So James Monteith, intrepid TesseracT guitarist and Thrash Hits columnist found himself in Austin, Texas for the South By Southwest music festival again. He didn’t puke, but he did drink tequila, see a load of cool bands and hang out with loads of cool people. Cool. He’s written about it AND answered a question from the postbag. Whoop.
After another eventful SXSW, I thought, “It’s time to write another column.” If you read my SXSW column last year (or have seen the countless comments referring to the incident), you may be aware of my minor vomit spillage on Thrash Hits Editor, Raz’s shoes in the Dirty Dog bar. As one who enjoys a little nostalgia, the temptation to relive the moment in the same venue at the Metal Hammer showcase, standing in the same spot as last year, was overwhelming.
There was even the opportunity to up the stakes and target the editors of Rock Sound and Metal Hammer. I had one clear shot to take them both down in partially-digested meat and booze cocktail whilst watching The Interbeing, but disappointingly my alcohol consumption rate and stomach processing weren’t quite optimised for a full-steam attack at that time. SXSW is about more than puking on the media, however, it’s also music, and with around 1800 acts performing across the whole of Austin, there’s always something to see. Here are some of my highlights…
Travelling with Basick Records’ Barley, we landed on Wednesday evening and headed straight to the Metal Sucks showcase for some ear bleeding and were greeted by Black Tusk who quickly woke us out of our post-long-haul flight daze.
The first highlight of SXSW for me, however was Intronaut. Not sure whether it was partly due to having not been to bed for 24 hours, but this band’s set somehow invoked a real feeling of euphoria; the atmosphere they created was like something I’ve not felt from a live band in a long time. Everyone needs to see this band at some point in their lives.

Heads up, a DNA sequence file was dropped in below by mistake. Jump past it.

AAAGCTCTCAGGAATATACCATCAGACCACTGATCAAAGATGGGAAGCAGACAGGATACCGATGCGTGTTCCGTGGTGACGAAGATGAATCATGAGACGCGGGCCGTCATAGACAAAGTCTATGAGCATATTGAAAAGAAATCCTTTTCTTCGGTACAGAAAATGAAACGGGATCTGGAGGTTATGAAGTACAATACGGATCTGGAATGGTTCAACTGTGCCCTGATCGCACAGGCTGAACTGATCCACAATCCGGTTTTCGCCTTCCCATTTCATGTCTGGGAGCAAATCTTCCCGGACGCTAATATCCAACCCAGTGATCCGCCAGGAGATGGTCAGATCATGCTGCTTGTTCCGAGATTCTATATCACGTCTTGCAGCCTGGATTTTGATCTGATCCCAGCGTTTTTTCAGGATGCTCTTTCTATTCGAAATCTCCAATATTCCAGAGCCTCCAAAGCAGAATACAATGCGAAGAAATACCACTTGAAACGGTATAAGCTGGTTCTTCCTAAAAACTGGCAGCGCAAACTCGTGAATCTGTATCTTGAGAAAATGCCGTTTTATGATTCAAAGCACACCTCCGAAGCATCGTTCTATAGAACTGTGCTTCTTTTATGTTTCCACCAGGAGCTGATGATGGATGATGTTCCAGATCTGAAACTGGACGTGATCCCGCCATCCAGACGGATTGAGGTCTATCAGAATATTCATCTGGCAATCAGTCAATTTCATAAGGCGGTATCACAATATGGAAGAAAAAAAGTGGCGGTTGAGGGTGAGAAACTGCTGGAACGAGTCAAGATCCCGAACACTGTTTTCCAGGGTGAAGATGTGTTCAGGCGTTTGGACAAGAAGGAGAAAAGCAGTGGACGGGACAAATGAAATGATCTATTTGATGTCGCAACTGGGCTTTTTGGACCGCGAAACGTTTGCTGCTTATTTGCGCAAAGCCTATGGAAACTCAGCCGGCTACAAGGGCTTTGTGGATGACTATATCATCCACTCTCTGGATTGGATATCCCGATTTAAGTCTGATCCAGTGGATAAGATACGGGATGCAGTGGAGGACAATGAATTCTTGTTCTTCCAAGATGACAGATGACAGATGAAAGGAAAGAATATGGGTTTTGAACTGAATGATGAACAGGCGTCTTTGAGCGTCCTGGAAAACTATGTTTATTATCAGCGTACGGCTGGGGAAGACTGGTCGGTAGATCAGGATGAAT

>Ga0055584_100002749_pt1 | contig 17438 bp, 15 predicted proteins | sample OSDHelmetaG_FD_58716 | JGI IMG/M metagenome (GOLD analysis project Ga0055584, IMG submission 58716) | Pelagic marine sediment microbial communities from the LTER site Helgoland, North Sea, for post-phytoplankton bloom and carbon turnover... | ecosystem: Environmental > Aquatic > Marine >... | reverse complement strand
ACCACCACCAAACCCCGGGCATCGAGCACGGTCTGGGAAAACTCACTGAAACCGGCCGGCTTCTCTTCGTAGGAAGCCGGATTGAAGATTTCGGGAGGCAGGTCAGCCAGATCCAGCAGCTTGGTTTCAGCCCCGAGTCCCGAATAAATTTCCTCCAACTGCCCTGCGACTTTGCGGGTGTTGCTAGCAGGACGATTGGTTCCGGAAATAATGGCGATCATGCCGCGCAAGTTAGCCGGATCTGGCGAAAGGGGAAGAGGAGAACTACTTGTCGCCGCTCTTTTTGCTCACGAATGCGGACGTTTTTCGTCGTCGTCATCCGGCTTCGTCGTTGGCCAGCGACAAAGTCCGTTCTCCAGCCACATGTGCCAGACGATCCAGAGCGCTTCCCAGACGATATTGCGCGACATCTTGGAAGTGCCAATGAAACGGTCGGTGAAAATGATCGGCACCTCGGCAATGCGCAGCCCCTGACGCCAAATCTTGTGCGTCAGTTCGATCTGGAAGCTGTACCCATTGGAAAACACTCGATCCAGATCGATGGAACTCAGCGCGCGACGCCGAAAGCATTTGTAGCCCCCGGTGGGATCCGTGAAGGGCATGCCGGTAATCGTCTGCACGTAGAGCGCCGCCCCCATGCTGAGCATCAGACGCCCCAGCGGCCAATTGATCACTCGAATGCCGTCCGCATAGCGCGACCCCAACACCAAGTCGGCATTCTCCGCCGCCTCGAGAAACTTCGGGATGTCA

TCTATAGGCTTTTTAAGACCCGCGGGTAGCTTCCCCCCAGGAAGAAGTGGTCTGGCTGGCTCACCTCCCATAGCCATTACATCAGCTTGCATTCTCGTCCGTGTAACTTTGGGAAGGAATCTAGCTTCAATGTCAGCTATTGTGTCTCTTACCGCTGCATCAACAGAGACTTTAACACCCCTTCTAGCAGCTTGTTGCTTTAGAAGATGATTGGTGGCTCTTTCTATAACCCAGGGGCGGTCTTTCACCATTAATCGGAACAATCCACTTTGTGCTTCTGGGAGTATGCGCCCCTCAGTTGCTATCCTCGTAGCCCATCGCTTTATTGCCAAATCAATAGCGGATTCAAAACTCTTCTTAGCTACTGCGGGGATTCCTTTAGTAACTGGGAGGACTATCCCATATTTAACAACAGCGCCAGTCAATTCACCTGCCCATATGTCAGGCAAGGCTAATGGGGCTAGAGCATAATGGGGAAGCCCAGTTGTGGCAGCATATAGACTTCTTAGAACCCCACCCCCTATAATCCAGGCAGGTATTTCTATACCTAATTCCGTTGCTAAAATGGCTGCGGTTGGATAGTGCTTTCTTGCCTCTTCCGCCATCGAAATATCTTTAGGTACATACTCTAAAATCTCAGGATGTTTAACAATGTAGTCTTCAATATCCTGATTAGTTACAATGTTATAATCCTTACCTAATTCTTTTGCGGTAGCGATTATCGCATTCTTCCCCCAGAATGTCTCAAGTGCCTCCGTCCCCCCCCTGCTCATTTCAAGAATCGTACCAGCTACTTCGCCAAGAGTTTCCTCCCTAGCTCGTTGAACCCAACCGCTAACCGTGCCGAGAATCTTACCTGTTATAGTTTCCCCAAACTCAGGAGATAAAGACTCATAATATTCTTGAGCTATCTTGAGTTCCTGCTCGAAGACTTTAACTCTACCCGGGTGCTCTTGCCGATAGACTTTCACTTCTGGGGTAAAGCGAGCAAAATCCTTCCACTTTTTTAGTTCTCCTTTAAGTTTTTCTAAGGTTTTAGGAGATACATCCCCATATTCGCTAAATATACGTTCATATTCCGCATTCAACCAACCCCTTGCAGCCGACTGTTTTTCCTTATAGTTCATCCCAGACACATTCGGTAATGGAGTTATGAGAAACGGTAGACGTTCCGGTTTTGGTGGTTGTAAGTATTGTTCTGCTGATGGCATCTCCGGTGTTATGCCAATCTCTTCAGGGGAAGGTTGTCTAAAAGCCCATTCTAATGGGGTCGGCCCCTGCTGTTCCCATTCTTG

Thursday kicked off with the Sumerian showcase and Scale The Summit, who are another band pushing the whole instrumental prog thing, and possibly one of the most technically competent and tastefully restrained ones at that. With most of the emphasis on the layers of instrumentation, the occasional bursts of technicality really stand out as an exciting feature and create a huge dynamic range to their wall of sound.
They were followed by Aussies, Dead Letter Circus, who much like Karnivool, have created their own style of progressive rock, fusing exciting arrangements with gripping, melodic hooks. If any prog-influenced bands have a chance of breaking into the mainstream, these guys are very strong contenders.
The evening’s entertainment was split between the Sumerian and Metal Hammer showcases and kicked off for me with Denmark’s The Interbeing. I have a soft spot for these guys, as they got TesseracT on a bill in Copenhagen around four years ago, back when we booked our own tours. They killed it then and they certainly did the same at SXSW. They were followed by black jazz band, Shining, who confused the hell out of me to be honest, but it was heavy and completely bonkers, and all the industry types thought it was the best thing ever, so I went along with it.
After some balls-out rock n’ roll attitude, instrument smashing and some beautiful use of the C-word from The Defiled, I headed over to see Born Of Osiris. Out of the whole early tech-death-whateveritscalled-core scene, these guys really are top of the pack. A ridiculously tight band, highly accomplished players, and great riffs. What more could you ask for?
Not much… although by this time I was hammered, so I wanted party music. What better than Skindred? They basically turned the Dirty Dog bar into a riot, and I had so much fun I completely forgot so find Raz and his shiny white footwear. Next year, Raz. Next year.
Friday was really about one band for me. Glass Cloud. Made up of guitarist Josh Travis from The Tony Danza Tapdance Extravaganza, the ex singer from Of Mice and Men and a killer rhythm section, they totally destroyed the Lucky 17 Bar on Friday afternoon. It was the Equal Vision label showcase, so they stood out ridiculously on a bill of crabbing kiddycore-by-numbers bands. Josh’s guitar tone alone should have made them all pack up and go home. The riffing was earth shatteringly monstrous, and his clever use of stereo panning made it sound like there was a whole army of joshes pounding away. Although there are obviously similarities with Danza in the guitars, the overall sound of this band is highly accessible. Songwriting has clearly been a primary focus and this shows, as I found myself humming along to hooks in songs that I’d never heard before. This gig also had a free bar, and if I was a religious man, I’d have seen that as a sign that great things are to come for these guys. If there’s one band you check out after reading this, make sure it’s this one.